As you may know, the village I live in, Old Kilpatrick, was once part of the Antonine Wall – the very last fort on the western end in fact and, as such, an important site for the Romans. A distance stone was found here over three hundred years ago and, while that’s now safely in a museum, a replica has recently been placed beside the canal. It’s an impressive, and extremely interesting piece depicting the goddess Victory, and a boar which was the emblem of the 20th Legion who dedicated the original stone on which the reproduction is based. Carved by students Zenith Orr, Jamie McLaughlin, and Callum Grieve of City of Glasgow College, they did a fantastic job!
I mention Old Kilpatrick in my novel, The Druid, giving it the name which it might have been known by the Romans around two-thousand years ago, CREDIGONE.
Coroticus jerked his head at the druid and Bellicus, noting his king’s wordless command stood, drawing in a great lungful of air.
His voice seemed to fill the hall from end to end, reverberating from the rafters as if they were in one of the Christians’ stone churches with their clever acoustics. But this was merely a ramshackle old long hall, its wooden walls and rafters rotten and tired, and the druid’s voice, so incongruously and unnaturally loud, brought a stillness to the gathering that made Nectovelius’s face pale.
“Your lord would speak with you.”
Bellicus gestured with his left hand and Nectovelius peered up at him, wide-eyed and bemused, until at last the druid’s words penetrated his drink-addled brain and he pulled himself upright, forcing a smile back onto his bearded face as he addressed the now-silent gathering.
“My friends,” the lordling smiled, then looked down at the table, searching for his mead cup which he found and drained quickly, nervously, before continuing. “Tonight, we are honoured by the presence of our High King and his retinue.”
There were cheers at his proclamation – Coroticus was a popular king from a long line who had kept the marauding Saxons, Picts and Dalriadans mostly at bay since the Roman garrison that had been based in nearby Credigone departed sixty years ago.
“A royal visit is cause for much celebration,” Nectovelius continued when the babble of appreciation had died down. “So, eat and drink your fill, and enjoy the hospitality of my hall this night.”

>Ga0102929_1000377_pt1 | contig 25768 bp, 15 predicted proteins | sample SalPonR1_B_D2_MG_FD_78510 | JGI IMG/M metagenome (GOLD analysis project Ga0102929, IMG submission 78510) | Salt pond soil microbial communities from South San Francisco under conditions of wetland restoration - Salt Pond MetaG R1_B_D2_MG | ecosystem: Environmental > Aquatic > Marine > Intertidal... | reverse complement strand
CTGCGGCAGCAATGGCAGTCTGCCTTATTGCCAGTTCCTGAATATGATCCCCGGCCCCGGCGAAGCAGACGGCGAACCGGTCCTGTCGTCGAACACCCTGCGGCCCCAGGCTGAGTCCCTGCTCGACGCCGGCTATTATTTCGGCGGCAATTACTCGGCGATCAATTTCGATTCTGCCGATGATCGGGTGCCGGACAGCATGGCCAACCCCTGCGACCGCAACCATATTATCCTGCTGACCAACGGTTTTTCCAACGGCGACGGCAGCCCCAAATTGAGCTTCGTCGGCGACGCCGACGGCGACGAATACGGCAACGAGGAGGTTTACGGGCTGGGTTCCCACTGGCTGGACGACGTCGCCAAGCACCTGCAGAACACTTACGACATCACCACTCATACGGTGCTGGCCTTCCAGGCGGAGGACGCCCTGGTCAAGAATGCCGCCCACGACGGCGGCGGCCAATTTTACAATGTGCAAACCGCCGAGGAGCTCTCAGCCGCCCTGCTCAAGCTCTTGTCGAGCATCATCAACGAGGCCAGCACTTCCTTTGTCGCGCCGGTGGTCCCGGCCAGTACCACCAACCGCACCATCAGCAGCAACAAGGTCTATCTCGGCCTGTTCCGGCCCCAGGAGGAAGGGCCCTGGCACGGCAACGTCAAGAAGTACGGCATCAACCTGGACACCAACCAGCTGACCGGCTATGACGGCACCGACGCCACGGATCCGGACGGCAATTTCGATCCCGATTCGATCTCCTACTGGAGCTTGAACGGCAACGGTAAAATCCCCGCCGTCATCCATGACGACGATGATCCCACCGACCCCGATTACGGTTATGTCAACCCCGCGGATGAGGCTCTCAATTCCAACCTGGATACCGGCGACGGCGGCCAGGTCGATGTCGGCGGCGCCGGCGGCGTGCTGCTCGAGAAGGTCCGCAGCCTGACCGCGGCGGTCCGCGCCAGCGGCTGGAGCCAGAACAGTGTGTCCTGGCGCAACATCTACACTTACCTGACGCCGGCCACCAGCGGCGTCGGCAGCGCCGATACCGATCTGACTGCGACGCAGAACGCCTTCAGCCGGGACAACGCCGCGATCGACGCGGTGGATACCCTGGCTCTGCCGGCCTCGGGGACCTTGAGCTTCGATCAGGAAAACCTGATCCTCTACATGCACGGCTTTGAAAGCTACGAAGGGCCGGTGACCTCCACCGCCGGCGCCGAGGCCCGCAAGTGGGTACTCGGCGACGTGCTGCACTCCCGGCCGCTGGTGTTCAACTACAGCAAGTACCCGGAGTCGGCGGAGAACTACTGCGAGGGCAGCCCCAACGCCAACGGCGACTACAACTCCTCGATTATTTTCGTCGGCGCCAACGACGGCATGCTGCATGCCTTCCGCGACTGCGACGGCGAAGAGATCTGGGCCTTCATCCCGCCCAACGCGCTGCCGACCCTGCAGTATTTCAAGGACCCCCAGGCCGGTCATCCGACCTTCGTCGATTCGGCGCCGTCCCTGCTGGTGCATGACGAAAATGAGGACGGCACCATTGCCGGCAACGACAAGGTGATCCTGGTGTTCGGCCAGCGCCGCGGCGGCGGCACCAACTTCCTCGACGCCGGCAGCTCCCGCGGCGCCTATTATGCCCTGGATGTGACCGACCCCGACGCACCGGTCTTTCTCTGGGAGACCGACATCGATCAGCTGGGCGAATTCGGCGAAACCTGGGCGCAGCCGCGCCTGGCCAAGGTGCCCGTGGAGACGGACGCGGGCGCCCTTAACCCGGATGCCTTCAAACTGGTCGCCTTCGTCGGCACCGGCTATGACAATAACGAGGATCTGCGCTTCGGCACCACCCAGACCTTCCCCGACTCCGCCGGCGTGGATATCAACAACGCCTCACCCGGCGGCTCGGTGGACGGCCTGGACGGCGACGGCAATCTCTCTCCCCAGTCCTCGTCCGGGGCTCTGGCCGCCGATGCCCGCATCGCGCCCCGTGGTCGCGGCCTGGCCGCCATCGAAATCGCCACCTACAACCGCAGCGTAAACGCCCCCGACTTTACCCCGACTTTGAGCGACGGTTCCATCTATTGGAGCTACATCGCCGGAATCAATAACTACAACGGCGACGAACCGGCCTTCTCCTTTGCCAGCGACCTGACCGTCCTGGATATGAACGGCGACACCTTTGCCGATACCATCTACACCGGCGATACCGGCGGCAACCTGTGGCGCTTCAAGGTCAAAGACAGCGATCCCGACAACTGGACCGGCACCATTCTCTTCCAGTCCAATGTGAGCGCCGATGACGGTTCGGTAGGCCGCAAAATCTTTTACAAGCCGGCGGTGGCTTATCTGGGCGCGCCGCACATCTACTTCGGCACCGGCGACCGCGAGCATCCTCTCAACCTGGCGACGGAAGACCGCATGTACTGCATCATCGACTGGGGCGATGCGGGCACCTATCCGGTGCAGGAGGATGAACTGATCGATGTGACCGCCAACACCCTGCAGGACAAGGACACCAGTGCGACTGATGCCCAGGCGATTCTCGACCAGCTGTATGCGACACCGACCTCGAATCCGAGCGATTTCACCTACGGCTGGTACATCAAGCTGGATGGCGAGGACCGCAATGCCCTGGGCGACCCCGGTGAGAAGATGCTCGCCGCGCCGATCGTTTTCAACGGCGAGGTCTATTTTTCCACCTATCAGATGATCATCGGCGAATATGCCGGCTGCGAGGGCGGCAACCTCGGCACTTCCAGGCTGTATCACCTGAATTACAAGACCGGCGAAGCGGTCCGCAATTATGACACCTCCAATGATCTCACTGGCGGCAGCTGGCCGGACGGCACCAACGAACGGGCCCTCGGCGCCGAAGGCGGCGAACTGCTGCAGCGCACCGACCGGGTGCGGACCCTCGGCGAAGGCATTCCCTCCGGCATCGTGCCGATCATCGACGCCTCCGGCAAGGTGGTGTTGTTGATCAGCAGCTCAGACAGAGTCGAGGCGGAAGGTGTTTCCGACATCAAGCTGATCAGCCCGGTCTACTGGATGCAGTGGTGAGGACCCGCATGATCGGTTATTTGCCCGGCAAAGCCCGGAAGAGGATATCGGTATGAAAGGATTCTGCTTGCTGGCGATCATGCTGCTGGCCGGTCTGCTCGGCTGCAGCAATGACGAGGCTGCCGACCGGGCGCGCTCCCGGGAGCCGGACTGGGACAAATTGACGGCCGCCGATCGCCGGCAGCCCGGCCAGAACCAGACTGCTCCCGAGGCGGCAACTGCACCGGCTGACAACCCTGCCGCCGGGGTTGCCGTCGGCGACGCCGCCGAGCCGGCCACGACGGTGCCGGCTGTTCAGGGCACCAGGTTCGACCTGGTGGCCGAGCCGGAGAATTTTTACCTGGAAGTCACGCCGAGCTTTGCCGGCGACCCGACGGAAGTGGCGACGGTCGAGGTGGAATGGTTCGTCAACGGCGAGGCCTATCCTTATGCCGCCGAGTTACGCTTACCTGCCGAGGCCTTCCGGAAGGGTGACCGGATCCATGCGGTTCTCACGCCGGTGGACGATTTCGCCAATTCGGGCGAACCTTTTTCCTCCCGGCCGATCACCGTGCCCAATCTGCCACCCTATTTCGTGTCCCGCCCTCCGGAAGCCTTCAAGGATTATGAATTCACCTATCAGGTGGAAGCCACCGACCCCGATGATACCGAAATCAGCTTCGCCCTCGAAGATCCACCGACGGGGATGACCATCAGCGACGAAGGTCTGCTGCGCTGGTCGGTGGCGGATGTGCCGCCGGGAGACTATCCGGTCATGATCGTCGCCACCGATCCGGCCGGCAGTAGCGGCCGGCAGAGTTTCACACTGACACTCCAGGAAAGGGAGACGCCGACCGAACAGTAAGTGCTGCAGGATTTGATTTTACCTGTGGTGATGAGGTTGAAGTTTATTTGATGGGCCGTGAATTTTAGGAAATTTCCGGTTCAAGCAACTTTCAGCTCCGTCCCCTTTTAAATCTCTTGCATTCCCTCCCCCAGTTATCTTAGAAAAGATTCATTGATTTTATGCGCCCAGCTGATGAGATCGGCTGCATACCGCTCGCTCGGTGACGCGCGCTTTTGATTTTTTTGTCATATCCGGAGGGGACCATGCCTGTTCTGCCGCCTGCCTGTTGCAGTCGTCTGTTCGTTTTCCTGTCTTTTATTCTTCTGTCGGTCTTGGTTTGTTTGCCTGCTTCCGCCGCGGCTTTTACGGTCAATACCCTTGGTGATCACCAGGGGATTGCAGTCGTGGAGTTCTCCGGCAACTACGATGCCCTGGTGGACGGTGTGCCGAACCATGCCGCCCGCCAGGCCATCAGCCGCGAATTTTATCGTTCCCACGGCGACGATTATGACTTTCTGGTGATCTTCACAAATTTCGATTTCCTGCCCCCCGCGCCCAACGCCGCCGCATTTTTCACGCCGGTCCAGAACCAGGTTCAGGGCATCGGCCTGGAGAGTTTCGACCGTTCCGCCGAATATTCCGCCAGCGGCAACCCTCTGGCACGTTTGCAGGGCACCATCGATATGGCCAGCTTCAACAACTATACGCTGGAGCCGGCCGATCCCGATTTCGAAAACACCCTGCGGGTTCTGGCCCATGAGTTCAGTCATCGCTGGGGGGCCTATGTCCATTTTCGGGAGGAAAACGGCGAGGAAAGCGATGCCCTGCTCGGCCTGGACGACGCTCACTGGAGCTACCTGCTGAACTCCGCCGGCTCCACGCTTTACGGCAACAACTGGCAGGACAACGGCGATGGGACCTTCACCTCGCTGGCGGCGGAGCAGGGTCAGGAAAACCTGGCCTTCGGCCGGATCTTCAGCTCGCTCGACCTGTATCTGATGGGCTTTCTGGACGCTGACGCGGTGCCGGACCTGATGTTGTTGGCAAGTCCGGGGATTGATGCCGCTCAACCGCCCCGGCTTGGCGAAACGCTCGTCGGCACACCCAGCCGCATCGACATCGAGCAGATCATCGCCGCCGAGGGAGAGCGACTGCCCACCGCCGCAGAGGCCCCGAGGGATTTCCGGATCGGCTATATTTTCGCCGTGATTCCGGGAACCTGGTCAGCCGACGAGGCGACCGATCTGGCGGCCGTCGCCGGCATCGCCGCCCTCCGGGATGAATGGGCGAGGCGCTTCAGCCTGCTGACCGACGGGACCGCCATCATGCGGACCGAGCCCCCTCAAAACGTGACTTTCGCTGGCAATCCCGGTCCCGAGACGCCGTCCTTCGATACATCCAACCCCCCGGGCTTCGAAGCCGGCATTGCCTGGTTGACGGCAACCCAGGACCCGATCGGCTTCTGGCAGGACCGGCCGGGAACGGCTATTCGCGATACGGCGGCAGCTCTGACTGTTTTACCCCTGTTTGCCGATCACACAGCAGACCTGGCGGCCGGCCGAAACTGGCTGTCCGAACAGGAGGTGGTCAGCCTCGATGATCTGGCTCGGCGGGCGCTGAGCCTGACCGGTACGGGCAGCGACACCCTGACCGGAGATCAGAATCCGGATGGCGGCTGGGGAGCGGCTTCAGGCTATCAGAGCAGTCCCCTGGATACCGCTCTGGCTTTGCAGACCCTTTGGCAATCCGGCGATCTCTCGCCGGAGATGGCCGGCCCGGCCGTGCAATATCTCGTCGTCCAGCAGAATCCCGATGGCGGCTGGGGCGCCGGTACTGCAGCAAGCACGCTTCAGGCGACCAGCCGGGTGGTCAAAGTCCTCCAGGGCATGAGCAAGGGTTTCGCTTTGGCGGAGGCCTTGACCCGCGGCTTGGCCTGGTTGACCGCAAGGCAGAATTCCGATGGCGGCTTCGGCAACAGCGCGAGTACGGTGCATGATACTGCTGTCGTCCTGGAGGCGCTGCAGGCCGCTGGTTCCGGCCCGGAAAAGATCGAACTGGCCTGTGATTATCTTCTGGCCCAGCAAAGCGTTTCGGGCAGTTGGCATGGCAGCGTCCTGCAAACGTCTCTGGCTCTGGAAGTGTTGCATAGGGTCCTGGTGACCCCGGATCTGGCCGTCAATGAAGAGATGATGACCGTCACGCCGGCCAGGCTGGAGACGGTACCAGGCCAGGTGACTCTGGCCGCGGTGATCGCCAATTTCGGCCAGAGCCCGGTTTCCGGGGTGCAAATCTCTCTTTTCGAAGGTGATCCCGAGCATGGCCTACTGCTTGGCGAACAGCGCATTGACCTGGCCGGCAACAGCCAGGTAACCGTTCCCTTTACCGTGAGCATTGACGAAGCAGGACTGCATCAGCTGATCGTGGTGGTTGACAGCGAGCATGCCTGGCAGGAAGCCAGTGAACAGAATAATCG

Such an exhortation brought, predictably, more raucous cheers from the gathered villagers who were always pleased at the suggestion of a feast. It didn’t take a skilled orator to bring a crowd to heel, Bellicus mused. The promise of free meat and drink was ever enough to win the masses over.
And why not? The druid lifted his own cup which had just been refilled by a serving girl and drank deeply. It was a fine moonlit night, they were safe here in this poorly maintained yet comfortable enough hall, and – he glanced sideways at the figure between himself and King Coroticus – they were with good companions.
The queen must have felt the druid’s piercing gaze as she turned then to look directly at him, meeting his eyes, a small smile tugging at the edges of her mouth. He returned Narina’s stare but his attention was rudely drawn away as he heard Nectovelius continue his drunken address to the people of Dun Buic.
“…in their party is the renowned bard, Bellicus,” the lord was saying. His words didn’t draw cheers this time, only excited murmurs. People were wary of the giant who was known to be as much a warrior as he was a druid.
Bellicus never called himself a bard, however. He tossed a piece of fatty beef to the slavering dog beneath the table and waited, irritated, for the noble to continue.
“Perhaps you will sing for us this night?” Nectovelius said, looking blearily at the druid, a slack-jawed smile on his face. “A song of battle, and honour?”
“And love!” a female voice broke in from the crowd, bringing laughs.
“There’ll be plenty of time for that later,” a man leered and everyone raised their drinks aloft, cheering, men hungrily eyeing the women and girls serving the drinks.
Bellicus considered the request. The Romans had tried to obliterate the druids and their teachings but those in the north, far from Imperial rule, carried on their traditions. Specially chosen young men like Bellicus still learned the lore and skills of ages long past from their elders. So, of course he could carry a tune, but he didn’t particularly welcome the chance to do it this night.
For such a small place, Old Kilpatrick has some interesting history (being the possible birthplace of St Patrick, who also gets a little mention in my Warrior Druid of Britain novels…). Find out more, including a link to an altar to Jupiter found here, on the Wikipedia page. Feel free to edit it and add me as one of the notable people 😉
More distance stones are to be erected all the way along the Antonine Wall and I welcome this renewed interest in the area’s rich history, along with the playpark I mentioned in another post. Ideally, I’d love some lottery funding to be allocated for the building of something like a reproduction of one of the actual forts, perhaps at Castlehill. Maybe one day…